WEDNESDAY, Sept. 26 (HealthDay News) -- Antibiotic usage among older adults varies widely by geographical region and season, according to a study published online Sept. 24 in the Archives of Internal Medicine.
Using data from the Medicare Part D database from 2007 through 2009, Yuting Zhang, Ph.D., of the University of Pittsburgh, and colleagues conducted a study to evaluate geographic variation and quarterly change in antibiotic usage in older adults in 306 hospital referral regions, 50 states and the District of Columbia, and across four regions (South, West, Midwest, and Northeast). In addition, across the four regions, quarterly change in antibiotic use was examined.
After adjustment for insurance status, patient demographics, and clinical characteristics, the researchers found considerable geographic and quarterly variation in outpatient antibiotic prescribing, which could not be accounted for by distinct prevalence of underlying conditions. Overall, the highest antibiotic usage was in the South, with antibiotic use seen for 21.4 percent of patients per quarter, compared with only 17.4 percent of patients in the West. Regardless of geographic region, antibiotic usage in older adults was highest from January to March (20.9 percent) and lowest from July through September (16.9 percent).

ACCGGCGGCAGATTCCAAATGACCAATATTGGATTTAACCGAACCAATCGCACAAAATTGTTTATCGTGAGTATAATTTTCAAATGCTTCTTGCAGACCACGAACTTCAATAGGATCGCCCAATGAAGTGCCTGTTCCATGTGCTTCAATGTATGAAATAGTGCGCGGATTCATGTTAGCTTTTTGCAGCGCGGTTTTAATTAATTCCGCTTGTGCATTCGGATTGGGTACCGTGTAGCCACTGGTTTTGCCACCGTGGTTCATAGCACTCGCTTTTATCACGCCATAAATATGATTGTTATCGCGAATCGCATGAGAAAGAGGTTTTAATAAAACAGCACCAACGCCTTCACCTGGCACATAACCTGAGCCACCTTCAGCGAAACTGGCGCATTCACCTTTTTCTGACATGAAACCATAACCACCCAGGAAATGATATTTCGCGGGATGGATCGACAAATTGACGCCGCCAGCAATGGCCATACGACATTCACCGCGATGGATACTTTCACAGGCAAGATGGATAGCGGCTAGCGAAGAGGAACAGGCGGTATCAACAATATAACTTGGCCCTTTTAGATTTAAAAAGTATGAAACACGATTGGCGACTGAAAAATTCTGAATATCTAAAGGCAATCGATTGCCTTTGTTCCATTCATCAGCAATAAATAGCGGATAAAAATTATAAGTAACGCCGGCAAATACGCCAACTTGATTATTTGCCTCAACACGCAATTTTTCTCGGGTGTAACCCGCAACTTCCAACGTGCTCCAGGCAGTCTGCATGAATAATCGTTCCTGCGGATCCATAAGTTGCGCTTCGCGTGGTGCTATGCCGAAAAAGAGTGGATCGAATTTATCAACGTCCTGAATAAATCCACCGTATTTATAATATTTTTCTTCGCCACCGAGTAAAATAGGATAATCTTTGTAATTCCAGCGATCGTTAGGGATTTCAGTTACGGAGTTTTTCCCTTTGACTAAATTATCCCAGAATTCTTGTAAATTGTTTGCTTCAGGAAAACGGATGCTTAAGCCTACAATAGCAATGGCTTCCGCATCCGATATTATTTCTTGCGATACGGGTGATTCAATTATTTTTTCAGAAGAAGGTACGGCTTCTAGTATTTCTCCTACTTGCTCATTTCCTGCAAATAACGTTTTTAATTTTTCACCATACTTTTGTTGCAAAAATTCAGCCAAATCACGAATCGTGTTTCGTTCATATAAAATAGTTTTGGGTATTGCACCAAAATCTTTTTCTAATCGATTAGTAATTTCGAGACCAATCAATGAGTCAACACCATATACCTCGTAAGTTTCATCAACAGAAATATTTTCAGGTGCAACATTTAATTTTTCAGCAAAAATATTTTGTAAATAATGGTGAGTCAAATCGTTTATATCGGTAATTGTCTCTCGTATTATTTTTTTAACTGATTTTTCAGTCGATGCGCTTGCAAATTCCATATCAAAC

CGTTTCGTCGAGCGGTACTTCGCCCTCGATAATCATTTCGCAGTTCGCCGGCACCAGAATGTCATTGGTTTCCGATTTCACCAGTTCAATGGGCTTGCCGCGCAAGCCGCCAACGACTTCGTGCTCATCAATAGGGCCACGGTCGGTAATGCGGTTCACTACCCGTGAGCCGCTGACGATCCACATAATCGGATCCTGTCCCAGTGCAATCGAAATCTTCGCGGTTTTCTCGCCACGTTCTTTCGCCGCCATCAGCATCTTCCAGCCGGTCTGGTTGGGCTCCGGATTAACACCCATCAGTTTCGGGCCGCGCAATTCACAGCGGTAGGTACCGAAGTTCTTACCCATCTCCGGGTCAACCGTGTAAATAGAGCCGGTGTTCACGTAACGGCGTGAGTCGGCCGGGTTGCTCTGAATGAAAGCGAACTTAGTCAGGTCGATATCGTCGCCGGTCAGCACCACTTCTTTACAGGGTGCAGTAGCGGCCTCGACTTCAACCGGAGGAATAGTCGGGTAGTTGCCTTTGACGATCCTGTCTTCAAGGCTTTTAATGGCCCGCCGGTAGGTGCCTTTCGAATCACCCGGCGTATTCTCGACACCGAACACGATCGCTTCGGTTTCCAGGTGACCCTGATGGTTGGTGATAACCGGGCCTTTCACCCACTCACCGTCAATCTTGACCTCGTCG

"Overall, areas with high rates of antibiotic use may benefit from more targeted programs to reduce unnecessary antibiotic use," the authors write. "Although older adults may have higher risk for adverse outcomes from infection, they may also be at particularly high risk for adverse outcomes from antibiotic use. Therefore, it might be necessary to target some quality improvement initiatives toward this age group."
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